Well hello again! Today, we're going to take our first dip into Power Firmware Maintenance. This is a fairly large topic so I'm going to break up these posts. This first one will focus on a general overview, the terminology, and how the release process works.
Power Firmware Maintenance Overview
There are millions and millions of lines of source code within (FSP, PHYP, PFW) and outside (HMC) your Power Systems. The picture below shows these different subsystems in more detail. Firmware updates are used for two main purposes.
1. Provide new function to the existing system or support a new system (Major Release)
2. Fix bugs (Service Pack)
- Release Level: A major, new function (software or hardware enablement), disruptive firmware upgrade.
- Service Pack: Typically a minor, bug fix, code update which is one of the following types:
- Concurrent: A code update that allows the operating system(s) running on the Power system to continue running while the update is installed and activated.
- Deferred: A code fix that is concurrent but does not activate on the system until it has been rebooted. Many times this type of fix is related to chip initialization changes.
- Partition Deferred: A code fix that is concurrent but not activated until the partition is rebooted.
- Disruptive: A code fix which requires the system to be rebooted during the code update process.
There are also a variety of severities associated with service packs. The most important one to look out for is HIPER (High Impact, Pervasive). One of the worst feelings we have in development is when we see a customers system hit a problem for an issue we already had released a fix for. Just because you haven't hit the issue yet doesn't mean you won't, so update! Please review all HIPER fixes and install any applicable ones as soon as possible. There are all sorts of ways to stay informed and be notified when they come out (see links below).
Under the Hood of Power Firmware Maintenance
The FSP is running an embedded operating system with some extraordinary (I'm sure you have no guesses on which area I work in :) power firmware applications running on it; one of which is an application responsible for handling code updates. A firmware update to the FSP originates from either the HMC (via ethernet over to the FSP), a USB stick, or via the OS running on the Power System. Either way, the firmware is sent to the FSP as a series of binary images. These binary images are written into a special location in the FSP filesystem. This special location is actually an alternate boot filesystem (i.e. the FSP has 2 boot locations to support firmware updates and redundancy). The firmware images are not only for the FSP, but also for PHYP and PFW, etc. The FSP is then rebooted and when it comes up it is using the new firmware. Depending on the type of firmware update (concurrent or non-concurrent) or upgrade, the system is either power cycled (disruptive) or remains booted throughout the entire firmware update process (concurrent or deferred). If there is an error during the firmware update, the FSP will automatically go back to the previous level of firmware. The technology involved in doing a concurrent code update to the PHYP firmware is pretty amazing stuff (i.e. your partition continues to run and operate as the firmware underneath it updates itself).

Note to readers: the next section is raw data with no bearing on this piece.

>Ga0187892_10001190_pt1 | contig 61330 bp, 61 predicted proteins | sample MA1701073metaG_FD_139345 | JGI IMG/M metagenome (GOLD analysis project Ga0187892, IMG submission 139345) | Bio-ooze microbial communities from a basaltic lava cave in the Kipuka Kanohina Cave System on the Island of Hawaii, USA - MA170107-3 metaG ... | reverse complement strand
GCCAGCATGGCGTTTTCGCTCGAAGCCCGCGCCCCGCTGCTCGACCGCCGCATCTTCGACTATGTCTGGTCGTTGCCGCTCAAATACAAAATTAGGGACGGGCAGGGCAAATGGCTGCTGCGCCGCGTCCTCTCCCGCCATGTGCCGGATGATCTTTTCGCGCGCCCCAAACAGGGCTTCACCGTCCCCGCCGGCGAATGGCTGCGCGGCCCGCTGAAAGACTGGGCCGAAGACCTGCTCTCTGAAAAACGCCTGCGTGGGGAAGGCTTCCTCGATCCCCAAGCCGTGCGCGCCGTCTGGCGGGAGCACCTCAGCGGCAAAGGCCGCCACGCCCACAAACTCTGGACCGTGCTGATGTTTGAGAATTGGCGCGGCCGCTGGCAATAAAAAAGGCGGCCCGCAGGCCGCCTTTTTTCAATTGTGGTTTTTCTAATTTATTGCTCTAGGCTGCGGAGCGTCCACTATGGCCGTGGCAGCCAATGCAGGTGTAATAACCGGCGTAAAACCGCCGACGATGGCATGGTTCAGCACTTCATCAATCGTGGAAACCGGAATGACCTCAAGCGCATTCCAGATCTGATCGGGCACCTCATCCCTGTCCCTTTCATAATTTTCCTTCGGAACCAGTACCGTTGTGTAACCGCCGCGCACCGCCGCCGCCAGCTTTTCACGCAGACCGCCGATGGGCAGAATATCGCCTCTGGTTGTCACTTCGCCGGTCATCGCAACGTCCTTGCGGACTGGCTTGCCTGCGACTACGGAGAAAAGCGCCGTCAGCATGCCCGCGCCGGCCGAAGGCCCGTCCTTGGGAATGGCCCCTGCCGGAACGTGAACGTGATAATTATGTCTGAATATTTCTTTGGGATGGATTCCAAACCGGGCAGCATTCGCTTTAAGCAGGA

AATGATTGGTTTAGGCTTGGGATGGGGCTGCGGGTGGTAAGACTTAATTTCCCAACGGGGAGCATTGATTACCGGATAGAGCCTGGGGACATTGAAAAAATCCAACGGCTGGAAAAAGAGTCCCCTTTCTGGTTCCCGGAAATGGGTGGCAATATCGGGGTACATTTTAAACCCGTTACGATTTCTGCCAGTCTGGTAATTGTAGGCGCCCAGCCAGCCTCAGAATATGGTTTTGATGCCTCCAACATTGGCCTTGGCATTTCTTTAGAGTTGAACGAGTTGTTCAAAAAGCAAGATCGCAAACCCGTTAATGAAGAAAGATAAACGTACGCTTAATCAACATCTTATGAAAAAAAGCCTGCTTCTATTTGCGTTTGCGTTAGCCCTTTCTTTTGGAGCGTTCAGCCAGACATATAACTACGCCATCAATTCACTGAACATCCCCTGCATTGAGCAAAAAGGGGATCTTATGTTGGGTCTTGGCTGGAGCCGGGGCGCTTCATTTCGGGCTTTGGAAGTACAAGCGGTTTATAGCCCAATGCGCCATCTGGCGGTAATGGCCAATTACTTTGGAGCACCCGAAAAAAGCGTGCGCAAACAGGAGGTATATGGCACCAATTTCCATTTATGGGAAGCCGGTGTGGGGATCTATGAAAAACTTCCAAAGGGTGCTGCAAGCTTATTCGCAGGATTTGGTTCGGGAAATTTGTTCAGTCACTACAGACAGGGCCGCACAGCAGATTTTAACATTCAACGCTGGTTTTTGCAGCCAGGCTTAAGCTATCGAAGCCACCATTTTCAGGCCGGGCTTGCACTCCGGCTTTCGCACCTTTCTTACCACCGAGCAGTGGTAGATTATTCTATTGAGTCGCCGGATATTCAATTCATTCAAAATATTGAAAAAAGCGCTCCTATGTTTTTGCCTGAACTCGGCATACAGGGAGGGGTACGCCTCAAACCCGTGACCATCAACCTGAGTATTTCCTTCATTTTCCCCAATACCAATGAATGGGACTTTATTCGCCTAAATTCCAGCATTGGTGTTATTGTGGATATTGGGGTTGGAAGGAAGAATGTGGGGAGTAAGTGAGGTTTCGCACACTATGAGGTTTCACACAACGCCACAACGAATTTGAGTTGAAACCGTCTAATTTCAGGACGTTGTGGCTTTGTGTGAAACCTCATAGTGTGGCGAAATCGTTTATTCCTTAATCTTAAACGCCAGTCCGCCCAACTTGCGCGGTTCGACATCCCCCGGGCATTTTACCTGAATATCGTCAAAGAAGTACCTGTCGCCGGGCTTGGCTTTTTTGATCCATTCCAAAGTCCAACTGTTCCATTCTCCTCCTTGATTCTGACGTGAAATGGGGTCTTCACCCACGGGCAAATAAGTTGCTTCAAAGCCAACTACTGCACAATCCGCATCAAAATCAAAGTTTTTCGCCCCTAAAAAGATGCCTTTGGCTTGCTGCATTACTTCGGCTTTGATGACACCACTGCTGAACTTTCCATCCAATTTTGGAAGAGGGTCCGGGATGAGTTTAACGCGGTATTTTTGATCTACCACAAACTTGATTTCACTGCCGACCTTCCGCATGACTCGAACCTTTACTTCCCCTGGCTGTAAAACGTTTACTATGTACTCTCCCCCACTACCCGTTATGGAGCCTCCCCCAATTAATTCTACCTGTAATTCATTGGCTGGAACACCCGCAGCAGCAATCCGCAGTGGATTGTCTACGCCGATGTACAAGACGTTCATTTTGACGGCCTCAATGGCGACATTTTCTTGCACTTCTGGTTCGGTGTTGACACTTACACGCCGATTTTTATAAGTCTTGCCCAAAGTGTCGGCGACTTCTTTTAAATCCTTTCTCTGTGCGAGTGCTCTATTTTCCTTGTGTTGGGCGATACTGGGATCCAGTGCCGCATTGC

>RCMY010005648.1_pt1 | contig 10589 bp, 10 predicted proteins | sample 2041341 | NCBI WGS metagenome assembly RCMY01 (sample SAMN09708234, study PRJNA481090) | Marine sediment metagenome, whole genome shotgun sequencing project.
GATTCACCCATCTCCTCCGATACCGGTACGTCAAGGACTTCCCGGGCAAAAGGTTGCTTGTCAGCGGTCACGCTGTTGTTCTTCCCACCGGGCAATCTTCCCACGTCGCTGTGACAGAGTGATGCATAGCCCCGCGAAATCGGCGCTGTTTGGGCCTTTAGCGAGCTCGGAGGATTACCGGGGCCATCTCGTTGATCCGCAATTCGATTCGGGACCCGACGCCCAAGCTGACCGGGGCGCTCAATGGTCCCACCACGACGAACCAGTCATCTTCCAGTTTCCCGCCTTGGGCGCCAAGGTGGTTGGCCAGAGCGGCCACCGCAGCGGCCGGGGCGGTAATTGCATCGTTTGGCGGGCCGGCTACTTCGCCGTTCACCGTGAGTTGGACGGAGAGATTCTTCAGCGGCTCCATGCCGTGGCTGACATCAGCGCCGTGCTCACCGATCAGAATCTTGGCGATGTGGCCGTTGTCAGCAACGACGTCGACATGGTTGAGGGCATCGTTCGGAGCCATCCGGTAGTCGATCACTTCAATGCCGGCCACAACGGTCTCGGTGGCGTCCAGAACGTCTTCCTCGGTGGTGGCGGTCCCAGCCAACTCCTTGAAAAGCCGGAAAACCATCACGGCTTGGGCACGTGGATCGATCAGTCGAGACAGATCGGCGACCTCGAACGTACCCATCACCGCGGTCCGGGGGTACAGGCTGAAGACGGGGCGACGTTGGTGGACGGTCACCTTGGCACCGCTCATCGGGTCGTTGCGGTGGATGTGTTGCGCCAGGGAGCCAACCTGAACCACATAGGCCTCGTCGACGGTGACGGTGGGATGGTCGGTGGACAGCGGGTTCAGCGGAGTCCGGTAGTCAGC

The HMC code update process is a bit simpler in that it's running on a more standard computer system. It has the same features as the FSP based code update process. You can always go back to the previous version if something bad happens during the update.
The Power Firmware team averages 2 major releases a year. Though most releases include new hardware enablement, the focus of one of the releases is new function. Since the application of Service Packs has impacts to our customers, we've been expanding the interval between service packs with the goal to release service packs for each release every six months (with one release, three months after the initial release availability).
The release process is similar between major releases and service pack updates. Major releases (especially ones which involve a new chip technology) have a lot more software simulation involved in them throughout the release process. Each developer has access to their own full system simulator in which they can run and validate the code as they write it. Once the hardware arrives, we shift into test phases, with the test phases becoming more complex and intricate as we get close to the release date. The service packs follow a similar version of this process. Release readiness is based, in part, by looking at previous releases (i.e. P6, P5, ...) and analyzing types and numbers of defects being found by the test teams as well as the interval between defect discovery.
Links and Tools
Fix Central: Location for all Power Firmware updates.
Fix Level Reccomendation Tool (FLRT): A tool which compares current levels of firmware and software and recommends appropriate levels to update to.
Firmware Overview and Recomendations Presentation (A presentation from our Product Engineering team with more details and links)